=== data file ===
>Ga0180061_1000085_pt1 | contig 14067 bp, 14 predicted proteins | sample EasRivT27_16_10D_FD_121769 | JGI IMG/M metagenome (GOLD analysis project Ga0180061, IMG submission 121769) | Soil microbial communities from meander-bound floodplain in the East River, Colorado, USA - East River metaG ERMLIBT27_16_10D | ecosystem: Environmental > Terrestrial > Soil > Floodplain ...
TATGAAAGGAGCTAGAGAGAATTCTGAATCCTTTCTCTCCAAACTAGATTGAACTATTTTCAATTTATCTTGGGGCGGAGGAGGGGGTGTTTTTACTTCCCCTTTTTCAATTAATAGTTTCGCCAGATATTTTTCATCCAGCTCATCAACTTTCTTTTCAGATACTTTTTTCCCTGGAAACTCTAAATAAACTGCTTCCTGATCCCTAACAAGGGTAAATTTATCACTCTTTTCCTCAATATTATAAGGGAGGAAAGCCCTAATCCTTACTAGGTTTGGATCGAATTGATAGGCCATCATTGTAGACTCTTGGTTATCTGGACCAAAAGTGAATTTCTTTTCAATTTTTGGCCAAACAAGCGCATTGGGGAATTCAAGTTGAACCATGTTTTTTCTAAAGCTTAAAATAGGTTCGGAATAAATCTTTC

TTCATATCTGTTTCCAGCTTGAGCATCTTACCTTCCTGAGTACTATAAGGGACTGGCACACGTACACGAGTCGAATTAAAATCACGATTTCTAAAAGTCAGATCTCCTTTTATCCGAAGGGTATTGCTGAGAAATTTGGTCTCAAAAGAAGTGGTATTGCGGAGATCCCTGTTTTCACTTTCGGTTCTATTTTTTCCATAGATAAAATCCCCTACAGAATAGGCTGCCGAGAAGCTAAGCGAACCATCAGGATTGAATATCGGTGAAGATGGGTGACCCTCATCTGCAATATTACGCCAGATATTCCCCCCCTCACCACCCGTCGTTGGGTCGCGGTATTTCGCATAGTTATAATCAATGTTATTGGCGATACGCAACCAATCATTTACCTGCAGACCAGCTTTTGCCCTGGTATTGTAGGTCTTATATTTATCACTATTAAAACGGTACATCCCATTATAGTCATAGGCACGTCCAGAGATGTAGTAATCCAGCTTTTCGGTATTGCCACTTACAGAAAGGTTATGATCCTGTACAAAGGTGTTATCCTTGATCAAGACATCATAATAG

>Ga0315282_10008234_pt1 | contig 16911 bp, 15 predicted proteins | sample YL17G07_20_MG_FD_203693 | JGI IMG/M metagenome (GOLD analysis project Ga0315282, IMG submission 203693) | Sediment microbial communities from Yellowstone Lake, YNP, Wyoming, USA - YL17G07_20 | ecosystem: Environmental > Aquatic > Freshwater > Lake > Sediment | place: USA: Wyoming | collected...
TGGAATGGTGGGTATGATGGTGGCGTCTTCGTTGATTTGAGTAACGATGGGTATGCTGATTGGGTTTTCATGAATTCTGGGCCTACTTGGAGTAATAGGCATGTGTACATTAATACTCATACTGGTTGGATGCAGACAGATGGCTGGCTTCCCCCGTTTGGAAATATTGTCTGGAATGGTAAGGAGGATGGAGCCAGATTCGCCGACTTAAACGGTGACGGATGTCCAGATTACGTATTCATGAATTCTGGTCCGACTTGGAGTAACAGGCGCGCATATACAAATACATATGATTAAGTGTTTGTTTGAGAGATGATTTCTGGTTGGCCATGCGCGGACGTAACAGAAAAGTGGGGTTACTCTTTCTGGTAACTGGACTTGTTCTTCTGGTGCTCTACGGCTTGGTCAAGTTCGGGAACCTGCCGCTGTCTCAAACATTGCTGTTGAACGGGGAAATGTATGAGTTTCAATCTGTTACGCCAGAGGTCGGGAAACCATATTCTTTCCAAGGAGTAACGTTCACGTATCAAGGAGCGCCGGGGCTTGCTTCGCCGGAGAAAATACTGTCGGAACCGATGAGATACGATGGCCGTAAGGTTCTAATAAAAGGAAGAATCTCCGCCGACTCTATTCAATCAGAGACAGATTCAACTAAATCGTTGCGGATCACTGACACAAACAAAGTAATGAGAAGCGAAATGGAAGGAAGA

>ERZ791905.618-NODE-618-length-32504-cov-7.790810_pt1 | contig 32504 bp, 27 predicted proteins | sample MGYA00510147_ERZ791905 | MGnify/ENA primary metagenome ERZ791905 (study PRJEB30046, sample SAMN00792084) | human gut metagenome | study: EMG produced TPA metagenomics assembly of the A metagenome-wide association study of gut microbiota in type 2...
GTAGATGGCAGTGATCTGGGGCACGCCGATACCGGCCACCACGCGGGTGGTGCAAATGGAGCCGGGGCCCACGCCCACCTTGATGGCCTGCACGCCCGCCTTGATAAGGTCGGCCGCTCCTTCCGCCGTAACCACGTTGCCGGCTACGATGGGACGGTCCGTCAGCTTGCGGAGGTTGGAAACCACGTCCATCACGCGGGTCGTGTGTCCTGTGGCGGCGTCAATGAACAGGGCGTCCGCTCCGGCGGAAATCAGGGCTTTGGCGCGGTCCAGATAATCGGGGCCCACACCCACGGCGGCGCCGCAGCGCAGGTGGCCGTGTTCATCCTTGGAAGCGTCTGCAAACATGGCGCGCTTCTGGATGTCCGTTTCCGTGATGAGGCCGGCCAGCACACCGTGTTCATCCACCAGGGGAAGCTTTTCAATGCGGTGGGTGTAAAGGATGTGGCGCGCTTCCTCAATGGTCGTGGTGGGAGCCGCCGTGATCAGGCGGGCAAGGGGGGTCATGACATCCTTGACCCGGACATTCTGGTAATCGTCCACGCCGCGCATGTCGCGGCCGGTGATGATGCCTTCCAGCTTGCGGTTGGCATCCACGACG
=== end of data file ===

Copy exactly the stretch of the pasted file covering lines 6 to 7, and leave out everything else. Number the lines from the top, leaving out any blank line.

>ERZ791905.618-NODE-618-length-32504-cov-7.790810_pt1 | contig 32504 bp, 27 predicted proteins | sample MGYA00510147_ERZ791905 | MGnify/ENA primary metagenome ERZ791905 (study PRJEB30046, sample SAMN00792084) | human gut metagenome | study: EMG produced TPA metagenomics assembly of the A metagenome-wide association study of gut microbiota in type 2...
GTAGATGGCAGTGATCTGGGGCACGCCGATACCGGCCACCACGCGGGTGGTGCAAATGGAGCCGGGGCCCACGCCCACCTTGATGGCCTGCACGCCCGCCTTGATAAGGTCGGCCGCTCCTTCCGCCGTAACCACGTTGCCGGCTACGATGGGACGGTCCGTCAGCTTGCGGAGGTTGGAAACCACGTCCATCACGCGGGTCGTGTGTCCTGTGGCGGCGTCAATGAACAGGGCGTCCGCTCCGGCGGAAATCAGGGCTTTGGCGCGGTCCAGATAATCGGGGCCCACACCCACGGCGGCGCCGCAGCGCAGGTGGCCGTGTTCATCCTTGGAAGCGTCTGCAAACATGGCGCGCTTCTGGATGTCCGTTTCCGTGATGAGGCCGGCCAGCACACCGTGTTCATCCACCAGGGGAAGCTTTTCAATGCGGTGGGTGTAAAGGATGTGGCGCGCTTCCTCAATGGTCGTGGTGGGAGCCGCCGTGATCAGGCGGGCAAGGGGGGTCATGACATCCTTGACCCGGACATTCTGGTAATCGTCCACGCCGCGCATGTCGCGGCCGGTGATGATGCCTTCCAGCTTGCGGTTGGCATCCACGACG